Title: STRIDES: a 3.9 per cent measurement of the Hubble constant from the strong lens system DES J0408−5354
Authors: Anowar. J. Shajib, Simon Birrer, Tommaso Treu, et al.
First Author’s Institution: Department of Physics and Astronomy, University of California, Los Angeles
Status: Published in MNRAS [open access]
The Universe is growing up. But how big is it now, and how fast is it growing? Just like how pediatricians use our heights as children to predict our future heights and growth rates, astronomers can measure the expansion rate of the Universe, also known as the Hubble constant (H0), by modeling light from when the Universe was just a baby. Specifically, observations of the Cosmic Microwave Background, light emitted when the Universe was just 400,000 years old, yield a Hubble constant of about 67 km/s/Mpc (the Universe is about 14 billion years old now).
But wait! The doctor from across town just called. She measured a Hubble constant of 73 km/s/Mpc using a completely independent method that employs nearby stars called Cepheids. The debate over the conflicting values of H0 is known in astronomy as “the Hubble tension” (see this astrobite for a comprehensive review).
It’s crucial astronomers get to the bottom of this discrepancy, because the Hubble constant impacts so much of our current understanding of cosmology. For example, the Hubble constant constrains models of dark energy and the masses of neutrinos, which are extremely low-mass particles with zero charge. One solution to the tension is to measure the Hubble constant with as many different methods as possible, so we can figure out which models are incorrect. Today’s paper focuses on one such technique that capitalizes on a novel method involving gravitational lensing.
Using bending light to measure the Universe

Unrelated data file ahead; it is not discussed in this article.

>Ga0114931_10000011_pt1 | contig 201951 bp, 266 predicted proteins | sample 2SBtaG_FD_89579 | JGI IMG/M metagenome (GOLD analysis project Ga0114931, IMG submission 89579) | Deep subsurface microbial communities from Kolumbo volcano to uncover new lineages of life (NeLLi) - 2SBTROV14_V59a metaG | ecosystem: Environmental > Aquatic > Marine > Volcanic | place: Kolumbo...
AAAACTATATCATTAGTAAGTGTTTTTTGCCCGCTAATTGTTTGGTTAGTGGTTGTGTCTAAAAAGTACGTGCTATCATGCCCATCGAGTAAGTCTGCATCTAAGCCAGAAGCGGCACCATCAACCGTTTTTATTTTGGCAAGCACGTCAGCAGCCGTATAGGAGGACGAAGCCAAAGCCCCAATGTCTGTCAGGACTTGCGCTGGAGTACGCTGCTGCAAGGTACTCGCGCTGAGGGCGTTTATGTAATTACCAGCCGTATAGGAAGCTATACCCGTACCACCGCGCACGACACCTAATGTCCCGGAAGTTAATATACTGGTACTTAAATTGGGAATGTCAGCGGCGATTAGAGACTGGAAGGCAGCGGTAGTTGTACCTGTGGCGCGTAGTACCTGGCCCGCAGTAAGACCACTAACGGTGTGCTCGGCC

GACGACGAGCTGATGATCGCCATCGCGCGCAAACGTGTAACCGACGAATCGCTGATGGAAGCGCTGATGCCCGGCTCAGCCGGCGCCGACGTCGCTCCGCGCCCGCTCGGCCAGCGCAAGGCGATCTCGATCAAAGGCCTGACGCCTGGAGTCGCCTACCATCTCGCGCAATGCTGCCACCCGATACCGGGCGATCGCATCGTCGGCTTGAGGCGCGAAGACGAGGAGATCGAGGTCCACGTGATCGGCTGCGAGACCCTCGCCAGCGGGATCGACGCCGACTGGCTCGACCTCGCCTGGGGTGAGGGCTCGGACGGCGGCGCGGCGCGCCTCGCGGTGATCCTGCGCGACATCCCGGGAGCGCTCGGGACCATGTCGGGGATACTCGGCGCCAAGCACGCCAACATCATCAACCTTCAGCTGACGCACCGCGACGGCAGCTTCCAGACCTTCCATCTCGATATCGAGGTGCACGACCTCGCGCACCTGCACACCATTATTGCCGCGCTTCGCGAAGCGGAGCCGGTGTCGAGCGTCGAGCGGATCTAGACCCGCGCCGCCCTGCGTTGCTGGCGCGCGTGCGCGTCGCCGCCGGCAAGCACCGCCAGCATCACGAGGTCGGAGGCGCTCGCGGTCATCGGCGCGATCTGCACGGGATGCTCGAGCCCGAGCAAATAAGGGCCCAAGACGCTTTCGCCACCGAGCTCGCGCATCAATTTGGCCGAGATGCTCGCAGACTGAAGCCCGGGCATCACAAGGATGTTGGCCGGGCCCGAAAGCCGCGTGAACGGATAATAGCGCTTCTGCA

Gravitational lensing occurs when the light rays from a faraway source are bent around a nearby massive object due to its gravitational field. The light rays from the source can end up taking different paths because of intervening mass along the line of sight and the expansion of the Universe. So to us as observers, the result is the appearance of multiple images! A cartoon of how the light from a variable source is bent around a galaxy, and subsequently appears as four images to us on Earth, is shown in Figure 1. If the source is variable, like a quasar (extremely bright objects powered by supermassive black holes), then the different images of the same source appear not only at different places, but also at different times, delayed relative to one another because of the different paths the light takes (hence “time delay”). Cosmologists have figured out a neat trick– the time delay is proportional to, and can be used to infer, the Hubble constant. This method of inference for measuring H0 is called time-delay cosmography, which is a fancy phrase for using measured time delays to probe the size and characteristics of the Universe.
DES J0408-5354: the first multiple-source system used to measure H0
This paper uses Hubble Space Telescope (HST) imaging of a strong lensing system, DES J0408-5354, shown in Figure 2. This lens system is unique because it has multiple sources (i.e., the quasar (images ABCD), S2, and S3 in Figure 2), where previously studied lensing systems had only contained one light source. This paper also tackles one of the main issues currently facing time-delay cosmography: modeling the distribution of the mass doing the lensing, which the value of the Hubble constant is highly dependent upon. The fact that this lens system has multiple sources makes it even more difficult to model, which is why the success of this paper was so ground-breaking. To also help prevent bias affecting the modeling, the authors use a technique called blind analysis, where the authors avoided looking at the results until the end.
The authors end up measuring a Hubble constant value of H0 = 74.2 km/s/Mpc, with a 3.9% uncertainty, shown in Figure 3. This number is currently in line with measurements from the Cepheid stars, but the authors hope to eventually reach 1% uncertainty with improved modeling software and more lens systems. In the modern era of precision cosmology, we’re getting a clearer picture of what our Universe will look like when it’s all grown up.
Astrobite edited by Evan Lewis and Wynn Jacobson-Galan
Featured image credit: Amazon